After the beta phase, developers incorporate final changes and continue to address bugs before finalizing a launch version that can be sent to factories to produce physical media or released online. The final key step of launching a game is marketing, including advertising, promotional activities, and sometimes playable demos of certain levels.
The postlaunch phase involves assessing the launch’s success and identifying ways to improve the game. Postlaunch work can include providing regular software updates, refreshing content, adding new features, and fixing bugs through patches.
Resources: Video Game Development
These resources can provide additional context and information on the video game development process.
- Learning Hub, “The 7 Stages of Game Development” — A detailed walkthrough of the process of taking a game from concept to store shelves
- Perforce, Game Development Process: How Game Development Works — Tips, best practices, and essential tools for game developers
- Room 8 Studio, Step-by-Step Process of Game Development Pre-Production Phase — Comprehensive insights on what to look out for at the critical preproduction stage
Gaming Industry Trends Driving Innovation
From triple-A big budget titles to crowdfunded indie games, successful developers follow trends to learn what audiences are looking for and anticipate future video game development trends. Below are six gaming industry trends worth noting:
1. Cloud Gaming and Streaming
Increased smartphone use, faster Wi-Fi and internet service, more reliable mobile networks, and larger hardware storage capacities in mobile devices have been primary drivers of people’s consumption of more digital content. Typically, users download games to their devices.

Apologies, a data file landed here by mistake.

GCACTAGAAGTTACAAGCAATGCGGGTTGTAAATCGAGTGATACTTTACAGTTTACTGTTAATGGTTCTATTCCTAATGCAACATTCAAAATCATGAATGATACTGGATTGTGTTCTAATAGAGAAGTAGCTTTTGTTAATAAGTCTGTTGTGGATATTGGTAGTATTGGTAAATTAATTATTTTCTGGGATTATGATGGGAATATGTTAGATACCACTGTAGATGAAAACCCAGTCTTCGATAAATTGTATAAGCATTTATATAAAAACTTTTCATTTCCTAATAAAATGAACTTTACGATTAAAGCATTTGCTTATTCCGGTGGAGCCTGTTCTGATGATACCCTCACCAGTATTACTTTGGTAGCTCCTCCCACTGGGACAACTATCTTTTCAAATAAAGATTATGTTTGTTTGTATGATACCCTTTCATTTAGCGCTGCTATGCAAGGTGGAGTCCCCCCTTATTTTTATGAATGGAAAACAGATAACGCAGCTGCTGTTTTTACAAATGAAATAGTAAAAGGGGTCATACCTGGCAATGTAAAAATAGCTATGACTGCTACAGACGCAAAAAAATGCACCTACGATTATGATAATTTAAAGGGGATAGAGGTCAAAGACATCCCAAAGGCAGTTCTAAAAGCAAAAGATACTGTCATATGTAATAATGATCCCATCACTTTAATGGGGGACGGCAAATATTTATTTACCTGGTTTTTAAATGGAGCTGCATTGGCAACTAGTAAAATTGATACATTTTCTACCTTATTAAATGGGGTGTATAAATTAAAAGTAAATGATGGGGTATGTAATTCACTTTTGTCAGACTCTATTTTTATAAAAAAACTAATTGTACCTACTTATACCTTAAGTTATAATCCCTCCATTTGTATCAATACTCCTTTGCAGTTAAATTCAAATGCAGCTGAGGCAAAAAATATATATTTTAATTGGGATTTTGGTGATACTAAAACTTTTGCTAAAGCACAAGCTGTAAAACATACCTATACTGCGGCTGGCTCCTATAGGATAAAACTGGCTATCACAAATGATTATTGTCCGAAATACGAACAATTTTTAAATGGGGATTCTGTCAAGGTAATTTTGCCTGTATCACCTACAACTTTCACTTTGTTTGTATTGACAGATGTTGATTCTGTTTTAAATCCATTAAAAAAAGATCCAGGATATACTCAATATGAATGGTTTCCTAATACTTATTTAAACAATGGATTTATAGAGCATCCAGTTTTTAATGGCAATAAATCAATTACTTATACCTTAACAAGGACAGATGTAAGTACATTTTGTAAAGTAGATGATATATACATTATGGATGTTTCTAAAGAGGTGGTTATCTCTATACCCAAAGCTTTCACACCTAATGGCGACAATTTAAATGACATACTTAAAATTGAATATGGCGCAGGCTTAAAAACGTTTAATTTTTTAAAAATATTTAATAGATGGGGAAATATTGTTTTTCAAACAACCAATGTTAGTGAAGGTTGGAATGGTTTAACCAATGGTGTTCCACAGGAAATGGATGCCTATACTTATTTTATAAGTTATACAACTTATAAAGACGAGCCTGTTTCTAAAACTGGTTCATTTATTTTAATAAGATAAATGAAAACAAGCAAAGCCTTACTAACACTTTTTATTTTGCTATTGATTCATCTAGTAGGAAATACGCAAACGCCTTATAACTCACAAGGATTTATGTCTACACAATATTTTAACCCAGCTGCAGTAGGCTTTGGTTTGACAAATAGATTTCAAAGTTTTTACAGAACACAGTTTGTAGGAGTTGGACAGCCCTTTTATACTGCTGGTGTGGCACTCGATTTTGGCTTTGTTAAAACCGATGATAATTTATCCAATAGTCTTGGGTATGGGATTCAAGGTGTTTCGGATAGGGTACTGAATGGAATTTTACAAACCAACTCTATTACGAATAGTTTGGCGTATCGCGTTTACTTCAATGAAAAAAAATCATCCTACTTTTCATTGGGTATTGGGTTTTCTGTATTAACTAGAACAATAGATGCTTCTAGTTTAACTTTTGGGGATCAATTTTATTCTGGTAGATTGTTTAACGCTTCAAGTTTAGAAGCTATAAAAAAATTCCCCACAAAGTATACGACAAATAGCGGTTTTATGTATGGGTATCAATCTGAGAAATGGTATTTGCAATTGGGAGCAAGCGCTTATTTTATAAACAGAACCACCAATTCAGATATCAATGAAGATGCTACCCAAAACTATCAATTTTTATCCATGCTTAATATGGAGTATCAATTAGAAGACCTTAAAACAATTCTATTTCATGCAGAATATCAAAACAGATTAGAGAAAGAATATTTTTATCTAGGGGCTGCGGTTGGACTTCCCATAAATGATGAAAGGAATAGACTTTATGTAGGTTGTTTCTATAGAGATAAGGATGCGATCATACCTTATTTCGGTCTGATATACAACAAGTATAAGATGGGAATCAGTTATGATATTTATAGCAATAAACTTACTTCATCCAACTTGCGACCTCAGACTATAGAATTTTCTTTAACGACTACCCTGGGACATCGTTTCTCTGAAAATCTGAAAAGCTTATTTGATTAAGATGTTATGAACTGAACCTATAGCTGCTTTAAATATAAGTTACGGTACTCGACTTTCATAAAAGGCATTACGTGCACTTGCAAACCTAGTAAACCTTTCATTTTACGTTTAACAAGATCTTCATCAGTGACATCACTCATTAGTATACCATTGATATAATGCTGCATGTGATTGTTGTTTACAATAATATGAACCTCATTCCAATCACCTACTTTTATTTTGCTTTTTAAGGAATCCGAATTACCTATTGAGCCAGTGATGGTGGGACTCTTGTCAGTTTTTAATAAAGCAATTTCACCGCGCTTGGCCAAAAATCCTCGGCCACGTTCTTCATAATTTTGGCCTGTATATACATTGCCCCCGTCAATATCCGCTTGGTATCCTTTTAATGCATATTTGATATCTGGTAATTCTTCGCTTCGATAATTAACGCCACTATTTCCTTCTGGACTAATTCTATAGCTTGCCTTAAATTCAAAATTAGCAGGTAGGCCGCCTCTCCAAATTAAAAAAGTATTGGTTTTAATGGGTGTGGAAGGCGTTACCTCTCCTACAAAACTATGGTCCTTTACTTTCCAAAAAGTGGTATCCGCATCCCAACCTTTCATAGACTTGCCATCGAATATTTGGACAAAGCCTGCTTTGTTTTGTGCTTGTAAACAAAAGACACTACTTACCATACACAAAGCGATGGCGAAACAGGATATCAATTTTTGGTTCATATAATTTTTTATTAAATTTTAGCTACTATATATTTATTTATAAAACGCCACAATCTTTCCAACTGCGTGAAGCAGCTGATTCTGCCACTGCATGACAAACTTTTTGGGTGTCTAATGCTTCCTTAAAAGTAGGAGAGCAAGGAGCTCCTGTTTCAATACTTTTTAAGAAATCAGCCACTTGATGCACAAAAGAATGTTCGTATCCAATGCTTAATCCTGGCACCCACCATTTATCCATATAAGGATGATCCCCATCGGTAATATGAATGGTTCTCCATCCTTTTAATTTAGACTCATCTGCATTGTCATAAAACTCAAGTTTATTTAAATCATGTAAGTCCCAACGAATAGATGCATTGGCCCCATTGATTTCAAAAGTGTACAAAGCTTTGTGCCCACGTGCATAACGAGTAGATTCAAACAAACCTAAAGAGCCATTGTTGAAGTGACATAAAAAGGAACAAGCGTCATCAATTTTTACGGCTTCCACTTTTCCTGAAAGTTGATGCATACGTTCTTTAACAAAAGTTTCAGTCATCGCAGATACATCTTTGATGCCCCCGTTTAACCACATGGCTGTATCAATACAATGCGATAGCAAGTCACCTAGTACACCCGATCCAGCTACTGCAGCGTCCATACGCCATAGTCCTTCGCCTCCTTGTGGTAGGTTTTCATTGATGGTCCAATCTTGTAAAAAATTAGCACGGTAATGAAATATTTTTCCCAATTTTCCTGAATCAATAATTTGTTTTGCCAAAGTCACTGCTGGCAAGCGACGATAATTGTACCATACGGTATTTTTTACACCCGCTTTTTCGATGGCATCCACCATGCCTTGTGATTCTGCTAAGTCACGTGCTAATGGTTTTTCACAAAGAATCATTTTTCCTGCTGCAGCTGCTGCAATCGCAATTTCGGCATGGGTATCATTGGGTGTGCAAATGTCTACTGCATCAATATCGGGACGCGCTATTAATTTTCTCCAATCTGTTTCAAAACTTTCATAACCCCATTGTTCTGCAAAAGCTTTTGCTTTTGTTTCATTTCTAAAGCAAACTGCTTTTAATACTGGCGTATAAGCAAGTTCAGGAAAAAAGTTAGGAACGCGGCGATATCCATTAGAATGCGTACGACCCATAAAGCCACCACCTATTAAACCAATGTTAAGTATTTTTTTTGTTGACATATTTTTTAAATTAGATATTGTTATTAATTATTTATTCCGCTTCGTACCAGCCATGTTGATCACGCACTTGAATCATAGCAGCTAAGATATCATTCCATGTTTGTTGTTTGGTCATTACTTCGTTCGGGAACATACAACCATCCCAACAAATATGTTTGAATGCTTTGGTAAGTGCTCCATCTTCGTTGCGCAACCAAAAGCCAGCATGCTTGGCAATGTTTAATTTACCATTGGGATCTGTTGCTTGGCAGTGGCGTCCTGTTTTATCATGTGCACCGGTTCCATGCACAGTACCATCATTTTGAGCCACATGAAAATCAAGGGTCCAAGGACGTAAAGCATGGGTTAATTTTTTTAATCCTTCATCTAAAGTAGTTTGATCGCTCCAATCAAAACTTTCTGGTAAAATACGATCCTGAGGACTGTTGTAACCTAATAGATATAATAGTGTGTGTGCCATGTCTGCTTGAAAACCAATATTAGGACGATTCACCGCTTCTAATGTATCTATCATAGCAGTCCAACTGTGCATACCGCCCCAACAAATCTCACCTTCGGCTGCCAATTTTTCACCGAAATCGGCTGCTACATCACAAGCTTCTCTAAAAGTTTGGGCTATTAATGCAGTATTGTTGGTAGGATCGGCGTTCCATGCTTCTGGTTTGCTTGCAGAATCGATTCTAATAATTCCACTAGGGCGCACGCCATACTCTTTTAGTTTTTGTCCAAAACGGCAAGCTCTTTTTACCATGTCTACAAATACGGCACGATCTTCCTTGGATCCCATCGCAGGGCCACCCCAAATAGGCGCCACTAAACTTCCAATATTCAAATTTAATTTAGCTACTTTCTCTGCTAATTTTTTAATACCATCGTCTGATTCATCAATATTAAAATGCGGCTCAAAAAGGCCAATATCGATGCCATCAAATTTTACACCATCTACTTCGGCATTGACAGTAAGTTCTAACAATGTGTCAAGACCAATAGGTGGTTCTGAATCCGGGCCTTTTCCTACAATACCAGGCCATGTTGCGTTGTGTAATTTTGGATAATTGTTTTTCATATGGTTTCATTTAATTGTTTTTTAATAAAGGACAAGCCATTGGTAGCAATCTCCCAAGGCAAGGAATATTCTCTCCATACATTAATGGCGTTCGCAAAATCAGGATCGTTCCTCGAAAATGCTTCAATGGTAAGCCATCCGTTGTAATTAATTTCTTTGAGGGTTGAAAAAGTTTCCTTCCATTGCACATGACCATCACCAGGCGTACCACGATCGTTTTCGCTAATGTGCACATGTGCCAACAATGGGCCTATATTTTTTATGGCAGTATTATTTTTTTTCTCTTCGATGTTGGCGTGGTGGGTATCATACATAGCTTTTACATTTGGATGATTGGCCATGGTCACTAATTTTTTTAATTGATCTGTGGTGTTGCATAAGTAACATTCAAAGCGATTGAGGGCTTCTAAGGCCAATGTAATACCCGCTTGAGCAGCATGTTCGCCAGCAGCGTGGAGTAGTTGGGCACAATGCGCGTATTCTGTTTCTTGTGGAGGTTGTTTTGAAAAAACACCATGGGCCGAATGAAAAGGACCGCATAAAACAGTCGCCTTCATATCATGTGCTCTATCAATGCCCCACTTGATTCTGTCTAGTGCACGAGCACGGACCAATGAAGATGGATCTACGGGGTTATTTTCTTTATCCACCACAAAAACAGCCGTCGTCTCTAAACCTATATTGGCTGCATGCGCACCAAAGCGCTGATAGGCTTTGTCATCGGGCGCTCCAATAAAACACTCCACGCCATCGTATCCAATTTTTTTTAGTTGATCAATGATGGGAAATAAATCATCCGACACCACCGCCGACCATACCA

With an internet connection, gamers can then interact with others anywhere in the world as they play, but the games are still running locally from their devices. Over time, this can impact the performance of a player’s device. With cloud gaming and streaming, users play games from their devices, but the games actually live somewhere else, such as in a data center.
2. Digital Distribution
Companies such as Netflix and Amazon have upended the home video market, and the video game industry is headed in the same direction. While game revenues are up, brick-and-mortar video game stores are in decline, thanks to lower sales of physical games.
Digital distribution of games via services such as Steam complements the marketing strategies of publishers, allowing companies to deliver continuous messages to users, consistently introducing new features, updates, and games.
3. New Business Models
Business models making their mark on the industry include free to play and gaming as a service (GaaS). The free-to-play model allows players to play games for no initial charge. The games, typically available on mobile devices and gaming PCs, then introduce opportunities for monetization. For example, players can purchase credits to remove ads, interact with other gamers, or get unobstructed play.